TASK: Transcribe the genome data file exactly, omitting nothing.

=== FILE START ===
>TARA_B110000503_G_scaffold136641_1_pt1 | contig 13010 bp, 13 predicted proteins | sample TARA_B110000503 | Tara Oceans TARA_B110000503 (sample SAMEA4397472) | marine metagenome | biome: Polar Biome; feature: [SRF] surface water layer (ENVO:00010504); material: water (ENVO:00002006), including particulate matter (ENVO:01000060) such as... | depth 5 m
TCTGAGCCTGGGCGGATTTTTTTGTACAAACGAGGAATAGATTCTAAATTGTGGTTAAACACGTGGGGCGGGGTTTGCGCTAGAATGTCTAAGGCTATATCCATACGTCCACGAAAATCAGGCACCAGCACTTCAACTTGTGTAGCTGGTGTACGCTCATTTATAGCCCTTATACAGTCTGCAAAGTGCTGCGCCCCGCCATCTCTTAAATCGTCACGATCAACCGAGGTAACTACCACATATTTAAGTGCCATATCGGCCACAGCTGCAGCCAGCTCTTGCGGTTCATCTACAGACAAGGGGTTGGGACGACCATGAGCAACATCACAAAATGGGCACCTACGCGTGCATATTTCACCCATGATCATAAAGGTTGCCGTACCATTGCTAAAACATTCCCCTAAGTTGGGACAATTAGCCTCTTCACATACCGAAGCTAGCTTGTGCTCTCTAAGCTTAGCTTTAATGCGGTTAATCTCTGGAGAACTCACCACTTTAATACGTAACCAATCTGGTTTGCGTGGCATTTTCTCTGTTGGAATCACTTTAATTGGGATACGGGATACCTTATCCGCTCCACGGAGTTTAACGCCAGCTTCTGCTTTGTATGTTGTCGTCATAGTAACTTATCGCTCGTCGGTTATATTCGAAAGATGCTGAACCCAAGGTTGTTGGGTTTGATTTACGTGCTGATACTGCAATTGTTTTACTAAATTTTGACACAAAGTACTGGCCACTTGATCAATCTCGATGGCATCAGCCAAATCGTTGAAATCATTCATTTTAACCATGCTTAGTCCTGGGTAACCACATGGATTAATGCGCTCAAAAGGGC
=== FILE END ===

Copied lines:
>TARA_B110000503_G_scaffold136641_1_pt1 | contig 13010 bp, 13 predicted proteins | sample TARA_B110000503 | Tara Oceans TARA_B110000503 (sample SAMEA4397472) | marine metagenome | biome: Polar Biome; feature: [SRF] surface water layer (ENVO:00010504); material: water (ENVO:00002006), including particulate matter (ENVO:01000060) such as... | depth 5 m
TCTGAGCCTGGGCGGATTTTTTTGTACAAACGAGGAATAGATTCTAAATTGTGGTTAAACACGTGGGGCGGGGTTTGCGCTAGAATGTCTAAGGCTATATCCATACGTCCACGAAAATCAGGCACCAGCACTTCAACTTGTGTAGCTGGTGTACGCTCATTTATAGCCCTTATACAGTCTGCAAAGTGCTGCGCCCCGCCATCTCTTAAATCGTCACGATCAACCGAGGTAACTACCACATATTTAAGTGCCATATCGGCCACAGCTGCAGCCAGCTCTTGCGGTTCATCTACAGACAAGGGGTTGGGACGACCATGAGCAACATCACAAAATGGGCACCTACGCGTGCATATTTCACCCATGATCATAAAGGTTGCCGTACCATTGCTAAAACATTCCCCTAAGTTGGGACAATTAGCCTCTTCACATACCGAAGCTAGCTTGTGCTCTCTAAGCTTAGCTTTAATGCGGTTAATCTCTGGAGAACTCACCACTTTAATACGTAACCAATCTGGTTTGCGTGGCATTTTCTCTGTTGGAATCACTTTAATTGGGATACGGGATACCTTATCCGCTCCACGGAGTTTAACGCCAGCTTCTGCTTTGTATGTTGTCGTCATAGTAACTTATCGCTCGTCGGTTATATTCGAAAGATGCTGAACCCAAGGTTGTTGGGTTTGATTTACGTGCTGATACTGCAATTGTTTTACTAAATTTTGACACAAAGTACTGGCCACTTGATCAATCTCGATGGCATCAGCCAAATCGTTGAAATCATTCATTTTAACCATGCTTAGTCCTGGGTAACCACATGGATTAATGCGCTCAAAAGGGC